West Wittering Beach

We’ve finally made it to the day the world has been waiting for. Yep, it’s my 54th birthday. Not only that, but it’s also the US election. I’ve been a very good boy it this year, so I’m hoping I get what I asked for.

It’s my dad’s birthday today too, although sadly he’s no longer here to celebrate it. This year has a particular resonance because he died aged 53, and it makes me realise just how young that is. So I just want to give a shout out to Robert (Bob) Frank Greenwood (1932-1985), whose name doesn’t appear anywhere on the internet. Well, it does now.

Birthdays and elections aside, there’s only really one milestone I’m concentrating on, and that’s Christmas with my (very small) family. Throughout this year, with all of its losses, that’s what’s kept me going. But this week England goes into a second lockdown that nobody believes will end by the promised four weeks. A lockdown that scientists and half the country think should have happened weeks ago, and the rest of the country thinks shouldn’t happen at all. I’m not going to get political, other than to make a general point, because I’m seeing and feeling something I’ve never felt before in my lifetime. When the overwhelming majority have completely lost faith in the leadership, particularly during a crisis, it’s a scary prospect. When you realise just how thin that line is between civilisation and going full-on Lord Of The Flies and running round in your underpants covered in blood, well…it’s actually rather unsettling. I’m sure my friends in America are feeling something similar.

None of which has anything to do with these photos of course, other than to point out that our little trip to the beach last week may be the last outing for a while. As we wandered along the coast, I couldn’t help but think of that pivotal beach scene from John Wyndham’s 1951 post-apocalyptic classic, Day Of The Triffids. Josella and Bill stare out to sea, contemplating the future for what’s left of society:

‘Don’t you still feel sometimes that if you were to close your eyes for a bit you might open them again to find it all as it was, Bill? – I do.’

‘Not often now,’ I told her. ‘But I’ve had to see so much more of it than you have. All the same, sometimes…’

‘Do you think we really are finished with, Bill?’

‘I think,’ I amplified, ‘only think, mind you, that we have a narrow chance – so narrow that it is going to take a long long time to get back. If it weren’t for the triffids, I’d say there was a very good chance indeed – though still taking a longish time. But the triffids are a real factor. They are something that no rising civilization has had to fight before. Are they going to take the world off us, or are we going to be able to stop them?

‘The real problem is to find some simple way of dealing with them. We aren’t so badly off – we can hold them away. But our grandchildren – what are they going to do about them? Are they going to have to spend all their lives in human reservations only kept free of triffids by unending toil?’

All photos West Wittering Beach / Fujifilm X100F

West Wittering Beach

West Wittering Beach

West Wittering Beach

West Wittering Beach

West Wittering Beach

West Wittering Beach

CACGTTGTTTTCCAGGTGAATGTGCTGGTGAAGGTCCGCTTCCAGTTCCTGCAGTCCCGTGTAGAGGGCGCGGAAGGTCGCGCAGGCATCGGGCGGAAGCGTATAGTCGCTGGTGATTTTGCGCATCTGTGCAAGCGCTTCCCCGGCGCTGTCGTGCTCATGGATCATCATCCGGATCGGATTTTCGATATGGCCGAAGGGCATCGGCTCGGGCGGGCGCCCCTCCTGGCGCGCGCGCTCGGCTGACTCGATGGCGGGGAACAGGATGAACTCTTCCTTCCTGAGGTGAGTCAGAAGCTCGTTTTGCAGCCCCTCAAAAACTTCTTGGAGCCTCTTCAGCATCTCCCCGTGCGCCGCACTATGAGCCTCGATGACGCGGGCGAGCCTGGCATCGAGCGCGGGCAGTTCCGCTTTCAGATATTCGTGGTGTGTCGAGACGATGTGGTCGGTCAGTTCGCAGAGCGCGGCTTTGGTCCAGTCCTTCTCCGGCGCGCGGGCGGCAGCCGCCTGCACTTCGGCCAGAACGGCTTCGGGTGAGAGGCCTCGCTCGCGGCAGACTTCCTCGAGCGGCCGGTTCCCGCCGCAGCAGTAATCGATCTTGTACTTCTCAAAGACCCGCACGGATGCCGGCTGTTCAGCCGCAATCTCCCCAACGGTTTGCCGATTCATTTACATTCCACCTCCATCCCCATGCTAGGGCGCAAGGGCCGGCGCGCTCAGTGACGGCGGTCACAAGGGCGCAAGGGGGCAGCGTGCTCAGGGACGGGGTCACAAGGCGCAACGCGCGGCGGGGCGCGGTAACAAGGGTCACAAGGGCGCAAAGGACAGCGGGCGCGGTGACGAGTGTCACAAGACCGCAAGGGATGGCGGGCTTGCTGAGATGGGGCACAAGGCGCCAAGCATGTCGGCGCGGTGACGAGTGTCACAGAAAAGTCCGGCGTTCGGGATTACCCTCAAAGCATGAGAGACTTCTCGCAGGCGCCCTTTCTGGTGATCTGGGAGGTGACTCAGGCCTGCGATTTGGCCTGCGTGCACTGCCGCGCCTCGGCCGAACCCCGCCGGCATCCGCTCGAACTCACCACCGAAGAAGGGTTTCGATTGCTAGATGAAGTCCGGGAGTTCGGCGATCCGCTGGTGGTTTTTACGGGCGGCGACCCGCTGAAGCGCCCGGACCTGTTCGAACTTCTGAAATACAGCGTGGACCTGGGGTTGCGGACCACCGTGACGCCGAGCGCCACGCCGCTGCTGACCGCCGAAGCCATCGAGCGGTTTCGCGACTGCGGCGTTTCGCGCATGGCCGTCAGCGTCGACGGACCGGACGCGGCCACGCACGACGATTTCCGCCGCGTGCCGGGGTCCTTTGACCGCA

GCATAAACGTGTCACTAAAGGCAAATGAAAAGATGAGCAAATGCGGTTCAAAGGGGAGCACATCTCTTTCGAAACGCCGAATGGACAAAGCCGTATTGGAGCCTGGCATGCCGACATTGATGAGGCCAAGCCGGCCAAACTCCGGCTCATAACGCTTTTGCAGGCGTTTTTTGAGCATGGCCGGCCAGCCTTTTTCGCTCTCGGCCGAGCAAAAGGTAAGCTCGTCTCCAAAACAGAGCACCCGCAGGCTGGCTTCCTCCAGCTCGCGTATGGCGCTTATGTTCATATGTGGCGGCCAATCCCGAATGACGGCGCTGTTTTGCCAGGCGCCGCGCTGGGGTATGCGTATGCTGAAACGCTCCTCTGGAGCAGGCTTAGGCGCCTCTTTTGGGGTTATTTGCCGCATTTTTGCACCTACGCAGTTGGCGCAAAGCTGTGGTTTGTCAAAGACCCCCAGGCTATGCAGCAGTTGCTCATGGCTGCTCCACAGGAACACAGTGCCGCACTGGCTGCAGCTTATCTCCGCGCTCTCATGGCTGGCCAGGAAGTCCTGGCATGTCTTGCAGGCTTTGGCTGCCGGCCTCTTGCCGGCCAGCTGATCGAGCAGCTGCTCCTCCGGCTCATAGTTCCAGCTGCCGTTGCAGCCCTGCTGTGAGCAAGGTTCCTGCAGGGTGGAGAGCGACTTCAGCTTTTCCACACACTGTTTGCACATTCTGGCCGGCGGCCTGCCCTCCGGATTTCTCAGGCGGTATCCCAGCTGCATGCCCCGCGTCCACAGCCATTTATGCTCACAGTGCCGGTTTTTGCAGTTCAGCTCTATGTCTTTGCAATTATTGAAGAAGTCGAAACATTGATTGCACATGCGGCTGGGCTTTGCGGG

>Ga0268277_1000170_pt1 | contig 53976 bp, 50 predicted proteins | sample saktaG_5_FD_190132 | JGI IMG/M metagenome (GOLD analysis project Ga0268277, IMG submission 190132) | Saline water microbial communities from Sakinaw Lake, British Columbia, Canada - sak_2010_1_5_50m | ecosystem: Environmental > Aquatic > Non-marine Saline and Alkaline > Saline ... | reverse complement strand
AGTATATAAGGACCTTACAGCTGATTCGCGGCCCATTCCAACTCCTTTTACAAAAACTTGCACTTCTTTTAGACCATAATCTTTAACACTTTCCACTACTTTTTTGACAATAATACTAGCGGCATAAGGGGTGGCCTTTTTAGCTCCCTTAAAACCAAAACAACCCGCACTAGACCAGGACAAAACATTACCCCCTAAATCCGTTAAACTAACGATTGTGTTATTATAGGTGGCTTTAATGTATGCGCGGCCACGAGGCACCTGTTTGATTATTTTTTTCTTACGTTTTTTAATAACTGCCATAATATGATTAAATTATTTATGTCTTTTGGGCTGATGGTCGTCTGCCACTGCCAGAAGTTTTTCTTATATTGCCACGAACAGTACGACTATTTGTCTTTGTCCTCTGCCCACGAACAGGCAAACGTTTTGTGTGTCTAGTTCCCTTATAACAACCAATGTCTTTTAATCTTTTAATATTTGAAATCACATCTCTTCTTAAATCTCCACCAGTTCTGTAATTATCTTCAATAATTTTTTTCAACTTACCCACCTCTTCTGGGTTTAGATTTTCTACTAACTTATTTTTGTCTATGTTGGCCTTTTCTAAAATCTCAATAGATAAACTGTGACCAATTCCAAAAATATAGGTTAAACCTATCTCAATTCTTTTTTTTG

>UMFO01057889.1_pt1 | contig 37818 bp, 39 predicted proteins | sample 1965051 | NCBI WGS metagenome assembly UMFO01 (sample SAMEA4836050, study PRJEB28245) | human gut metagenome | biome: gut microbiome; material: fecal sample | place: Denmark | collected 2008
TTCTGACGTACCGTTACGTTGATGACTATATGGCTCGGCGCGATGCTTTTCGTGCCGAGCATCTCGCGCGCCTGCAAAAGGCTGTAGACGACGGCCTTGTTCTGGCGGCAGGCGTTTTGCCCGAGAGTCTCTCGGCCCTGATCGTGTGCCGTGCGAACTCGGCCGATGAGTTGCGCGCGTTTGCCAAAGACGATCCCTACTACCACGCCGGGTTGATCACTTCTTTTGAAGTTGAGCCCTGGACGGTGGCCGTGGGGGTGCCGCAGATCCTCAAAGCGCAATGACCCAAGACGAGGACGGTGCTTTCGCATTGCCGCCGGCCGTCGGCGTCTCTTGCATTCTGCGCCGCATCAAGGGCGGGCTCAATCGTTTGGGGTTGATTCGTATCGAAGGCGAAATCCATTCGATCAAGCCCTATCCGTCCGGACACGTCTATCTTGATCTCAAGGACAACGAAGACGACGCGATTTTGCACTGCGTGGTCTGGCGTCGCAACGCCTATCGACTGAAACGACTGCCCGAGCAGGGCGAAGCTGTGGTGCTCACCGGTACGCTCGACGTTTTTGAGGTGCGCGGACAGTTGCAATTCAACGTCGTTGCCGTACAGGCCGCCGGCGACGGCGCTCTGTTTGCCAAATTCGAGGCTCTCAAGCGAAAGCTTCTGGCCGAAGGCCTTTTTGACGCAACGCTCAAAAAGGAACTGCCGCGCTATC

West Wittering Beach

West Wittering Beach

West Wittering Beach

West Wittering Beach

West Wittering Beach

Race With The Devil

The South Downs Way is a 100 mile national trail that follows the old routes along the chalk ridges of the South Downs, many of which have been used for 8000 years. Jane’s lucky enough to live in this part of the country, and last Friday we took a nine mile walk that included several sections of the trail. It turned out to be a race against the weather. A race in which we lost. Massively.

All photos Fujifilm X100F


Through the wayward pines, and some early indications of the weather to come


Lambs! Hundreds of ’em…


Some serious rain starting to close in….


The Devil’s Jumps are a group of five large burial mounds on the South Downs Way, just outside the hamlet of Treyford. They’re around three to four thousand years old, and the main line of five barrows is aligned with sunset on Midsummer Day. We had our sandwiches on the top of one, and now I’m wondering if we’ve been a bit disrespectful. I mean, I’ve seen Poltergeist and Pet Semetary. Don’t mess with ancient burial sites.

The Devil's Jumps Fingerpost

The Devil's Jumps

These guys know something is going down


All along the watchtower


Just a few miles to go, but things ahead are not looking too good…


…but we’re also being chased from behind

That was the last snap before we were hit by just the type of end-of-times rainstorm you’d expect in 2020. Obviously I dealt with it in my usual stoical way1, but it’s always good to know: in the rain, no one can see your tears.

1. The original title of this post, ‘How I Survived a Hurricane’, was rejected by the fact-checkers.

Storm

In the alternative universe where a certain microbe didn’t leap from a bat, there’s a version of me holidaying in Barcelona right now. (NOTE: I am neither a virologist nor a quantum physicist). And even though my version of me is serval hundred quid lighter and stuck in England, it’s great to be able to do some of the simple things that make life feel normal. For the last couple of weekends, this has meant walking through the South Downs with the dogs, and spending time in the pub with friends. Just like people used to do back in Normal Times.

But it’s hard to know which way things are going, on all levels. Photos are a lot easier than words for me right now. There’s a sense of Autumn in the air, and it feels like there might be a storm coming.

Midhurst & the South Downs / All photos Fujifilm X100F